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people on the great themes of freedom and Western civilization,” said political science professor Robert Kraynak, who directs the center. “The Constitution is a natural fit.” This year, the September 19 event focused on the legacy of late Supreme Court Justice Antonin Scalia. Known for his conservative politics and big personality, Scalia cuts a controversial figure. The debaters were Ralph A. Rossum, a professor at Claremont McKenna College, and Bruce Allen Murphy, a professor at Lafayette College. Both are constitutional law professors and authors of books on Scalia’s jurisprudence. Colgate political science professor Stanley Brubaker moderated the debate. In addition to the debaters sharing their opinions on Scalia’s legacy, the pair also disclosed details of their personal interactions with the late “Nino” Scalia.

“ It’s part of our mission to educate people on the great themes of freedom and Western civilization.” — Robert Kraynak, political science professor They agreed that the former justice was hugely influential in returning the constitutional theory of originalism to popularity within the Supreme Court. Rossum noted that in Scalia’s view, “Judges … are to be governed only by the text and tradition of the Constitution, not by their own intellectual, moral, or personal perceptions.” According to Rossum, Scalia ultimately followed his own advice, acting

Village Green

Salisbury Center Covered Bridge

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as an impartial voice on behalf of the Constitution, issuing rulings with sometimes liberal outcomes. Murphy, however, turned to an analysis of Scalia’s traditional Catholic upbringing, and criticized how this background led to his deeply partisan conservative judicial view. Kraynak found the topic timely, given Scalia’s 2016 death and the appointment of Scalia’s replacement, Neil Gorsuch. “We discussed not only Scalia’s theory of the constitutional interpretation of originalism,” Kraynak said, “but also his influence and legacy, which is clearly evident from the nomination and appointment of Gorsuch.” Students leaving the debate took with them a new knowledge of constitutional law — and also a free pocket copy of the Constitution.

scene: Autumn 2017

“Seeing two prominent legal scholars spar over the merits of competing approaches to jurisprudence was really fascinating to me,” Doug Whelan ’19 said, “and it definitely heightened my interest in the subject matter. The fact that the debate was centered around such a polarizing figure made it all the more engaging.” — Brianna Delaney ’19

Shirt Tales

The idea of meeting your maker can be intimidating. Less so when ice cream is involved. That’s why the chaplaincy’s “Meet Your Maker” welcome event took the form of an ice cream social. First-year students gathered in the Quad to meet members of Colgate’s religious groups, who sported a rainbow of chaplaincy T-shirts. Student ice cream scoopers donned T-shirts with their religious community’s name on the front and the chaplaincy logo on the back. Each group’s shirt was a different hue: Hindus sported deep purple, Protestants in red, Catholics wore neon green, Jews in blue, Muslims donned dark green, and secular skeptics appeared in fluorescent pink. The three chaplains designed the event with a metaphor in mind. “We want to model that we work together while still having our own distinctions,” said University Chaplain Rev. Corey MacPherson. “That’s why the shirts were the same design but different colors.” Pictured above (L to R): Leslie Subaldo ’18, MacPherson, and Emily Kahn ’19. — Brianna Delaney ’19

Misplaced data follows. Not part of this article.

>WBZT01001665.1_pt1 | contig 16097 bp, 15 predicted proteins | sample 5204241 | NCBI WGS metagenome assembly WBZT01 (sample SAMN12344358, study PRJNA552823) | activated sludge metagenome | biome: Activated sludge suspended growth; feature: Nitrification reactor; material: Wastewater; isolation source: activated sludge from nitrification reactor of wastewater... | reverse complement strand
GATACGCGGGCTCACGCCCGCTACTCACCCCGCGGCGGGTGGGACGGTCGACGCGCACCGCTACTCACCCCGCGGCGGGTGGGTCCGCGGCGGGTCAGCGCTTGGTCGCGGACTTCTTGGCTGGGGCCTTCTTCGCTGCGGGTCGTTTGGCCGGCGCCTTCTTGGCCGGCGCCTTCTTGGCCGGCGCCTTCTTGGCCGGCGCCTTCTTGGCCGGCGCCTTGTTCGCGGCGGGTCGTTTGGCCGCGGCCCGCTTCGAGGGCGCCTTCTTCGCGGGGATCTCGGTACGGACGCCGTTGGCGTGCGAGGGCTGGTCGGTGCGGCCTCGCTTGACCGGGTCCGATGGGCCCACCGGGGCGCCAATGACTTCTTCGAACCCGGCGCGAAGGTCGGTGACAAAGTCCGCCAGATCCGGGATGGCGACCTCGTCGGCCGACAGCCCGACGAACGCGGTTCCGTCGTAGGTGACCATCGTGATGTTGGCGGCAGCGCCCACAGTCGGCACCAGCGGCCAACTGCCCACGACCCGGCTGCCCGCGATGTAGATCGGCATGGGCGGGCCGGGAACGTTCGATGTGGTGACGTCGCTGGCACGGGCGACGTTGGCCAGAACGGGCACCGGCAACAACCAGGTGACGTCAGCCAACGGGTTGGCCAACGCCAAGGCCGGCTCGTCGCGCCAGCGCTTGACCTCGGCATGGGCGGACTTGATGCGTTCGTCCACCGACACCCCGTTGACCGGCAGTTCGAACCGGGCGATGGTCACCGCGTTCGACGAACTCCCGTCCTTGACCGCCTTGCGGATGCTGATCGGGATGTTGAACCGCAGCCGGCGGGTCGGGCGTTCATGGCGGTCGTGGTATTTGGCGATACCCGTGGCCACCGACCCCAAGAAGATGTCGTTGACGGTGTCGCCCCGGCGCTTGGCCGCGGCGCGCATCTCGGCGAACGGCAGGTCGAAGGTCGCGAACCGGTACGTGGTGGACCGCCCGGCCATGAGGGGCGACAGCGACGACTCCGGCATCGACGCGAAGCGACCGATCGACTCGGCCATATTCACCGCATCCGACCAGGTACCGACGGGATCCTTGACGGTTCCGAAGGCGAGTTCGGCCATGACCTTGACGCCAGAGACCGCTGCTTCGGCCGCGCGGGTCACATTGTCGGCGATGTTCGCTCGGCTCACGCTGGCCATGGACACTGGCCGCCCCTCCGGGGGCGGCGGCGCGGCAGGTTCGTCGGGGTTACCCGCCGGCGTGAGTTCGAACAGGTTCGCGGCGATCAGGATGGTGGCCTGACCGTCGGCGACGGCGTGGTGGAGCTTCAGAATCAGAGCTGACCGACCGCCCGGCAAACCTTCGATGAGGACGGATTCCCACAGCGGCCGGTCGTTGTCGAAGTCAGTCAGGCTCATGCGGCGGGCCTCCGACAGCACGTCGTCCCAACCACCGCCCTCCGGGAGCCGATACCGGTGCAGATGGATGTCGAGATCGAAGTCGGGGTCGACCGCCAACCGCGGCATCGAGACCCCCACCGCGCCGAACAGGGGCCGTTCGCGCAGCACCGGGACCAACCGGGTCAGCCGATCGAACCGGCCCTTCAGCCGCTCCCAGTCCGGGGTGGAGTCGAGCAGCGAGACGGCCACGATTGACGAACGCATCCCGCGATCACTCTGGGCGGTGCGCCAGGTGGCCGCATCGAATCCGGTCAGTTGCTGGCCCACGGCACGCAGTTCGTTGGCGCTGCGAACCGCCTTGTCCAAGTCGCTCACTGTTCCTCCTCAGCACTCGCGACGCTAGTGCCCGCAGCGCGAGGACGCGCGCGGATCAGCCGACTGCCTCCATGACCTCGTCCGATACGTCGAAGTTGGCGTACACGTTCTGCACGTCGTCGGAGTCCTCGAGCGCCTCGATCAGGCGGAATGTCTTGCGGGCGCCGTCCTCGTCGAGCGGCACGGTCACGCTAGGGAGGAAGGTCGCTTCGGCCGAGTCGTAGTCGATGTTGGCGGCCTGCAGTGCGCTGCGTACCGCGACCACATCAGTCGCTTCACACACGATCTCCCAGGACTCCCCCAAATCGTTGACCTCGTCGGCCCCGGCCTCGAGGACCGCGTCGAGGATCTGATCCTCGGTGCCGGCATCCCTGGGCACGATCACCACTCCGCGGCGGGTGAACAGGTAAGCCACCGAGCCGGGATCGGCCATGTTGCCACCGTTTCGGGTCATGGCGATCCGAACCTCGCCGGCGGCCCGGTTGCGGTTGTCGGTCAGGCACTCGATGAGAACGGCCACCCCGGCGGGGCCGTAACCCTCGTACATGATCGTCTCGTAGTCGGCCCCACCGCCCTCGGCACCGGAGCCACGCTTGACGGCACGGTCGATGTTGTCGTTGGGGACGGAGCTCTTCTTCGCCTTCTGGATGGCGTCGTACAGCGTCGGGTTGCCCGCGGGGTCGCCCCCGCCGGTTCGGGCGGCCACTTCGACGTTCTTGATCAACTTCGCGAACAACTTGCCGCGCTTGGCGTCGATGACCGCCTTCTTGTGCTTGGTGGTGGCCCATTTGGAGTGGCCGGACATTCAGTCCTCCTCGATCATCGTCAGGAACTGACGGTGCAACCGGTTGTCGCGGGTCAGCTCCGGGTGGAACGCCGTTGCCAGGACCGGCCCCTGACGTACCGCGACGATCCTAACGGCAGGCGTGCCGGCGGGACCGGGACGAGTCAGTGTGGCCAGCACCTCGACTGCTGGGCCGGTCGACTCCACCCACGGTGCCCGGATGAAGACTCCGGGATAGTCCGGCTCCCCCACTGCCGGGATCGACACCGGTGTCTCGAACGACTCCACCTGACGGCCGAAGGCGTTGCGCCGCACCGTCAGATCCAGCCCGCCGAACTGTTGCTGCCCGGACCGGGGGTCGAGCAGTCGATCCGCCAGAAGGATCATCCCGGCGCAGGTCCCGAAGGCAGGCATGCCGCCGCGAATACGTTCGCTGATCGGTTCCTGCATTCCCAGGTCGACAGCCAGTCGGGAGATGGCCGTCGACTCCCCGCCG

It’s hard to beat the beauty of autumn in central New York. Leaf peepers from the Hamilton community took a two-day fall foliage bus tour across eastern New York and Bennington, Vt. Along the way, they toured the Saratoga Auto Museum and the New York State Military Museum and Veterans Research Center in Saratoga Springs, N.Y. They also visited several famous covered bridges, including Salisbury Center (N.Y.) Covered Bridge; Eagle Mills Covered Bridge (Broadalbin, N.Y.); and Hyde Hall Covered Bridge (Cooperstown, N.Y). Other highlights included the Hyde Hall Mansion in Cooperstown and a 100-year-old water wheel in Broadalbin. Hungry brunchgoers packed the Good Nature Farm Brewery to watch Nancy Fuller, upstate New York native and host of Food Network’s Farmhouse Rules, prepare a mouthwatering meal with locally sourced ingredients on July 30. “You have a phenomenal town,” Fuller said to the crowd, cracking farm-fresh eggs into a sizzling pan. “You have the best farmer’s market in the little town square that I’ve ever been to.” Adding butter (churned at nearby Kriemhild Dairy Farms), chives, goat cheese, and mushrooms to the pan, Fuller quickly whipped up a batch of eggs fluffy and flavorful enough to satisfy any morning appetite. As she cooked, Fuller answered questions from the audience — sharing that she learned to cook from her grandmother and admitting that she usually doesn’t follow recipes exactly. The demonstration was followed by a meet-and-greet and book signing for Fuller’s cookbook Farmhouse Rules: Simple, Seasonal Meals for the Whole Family. Hamilton’s newest eatery, 8 Fresh, opened the doors to its 22 Utica Street storefront in late August to reveal vibrant green and orange walls and an even more colorful menu. The restaurant offers a fusion of Tex-Mex favorites, salads and wraps, and Middle Eastern sides, including tzatziki and tabouli. In addition to its quirky cuisineblending fare, 8 Fresh also sells local coffee and fresh-baked goods.  — Erin Burnett ’19 and Brianna Delaney ’19

Autumn Scene 2017  
Autumn Scene 2017  

The Scene is published by Colgate University four times a year — in autumn, winter, spring, and summer.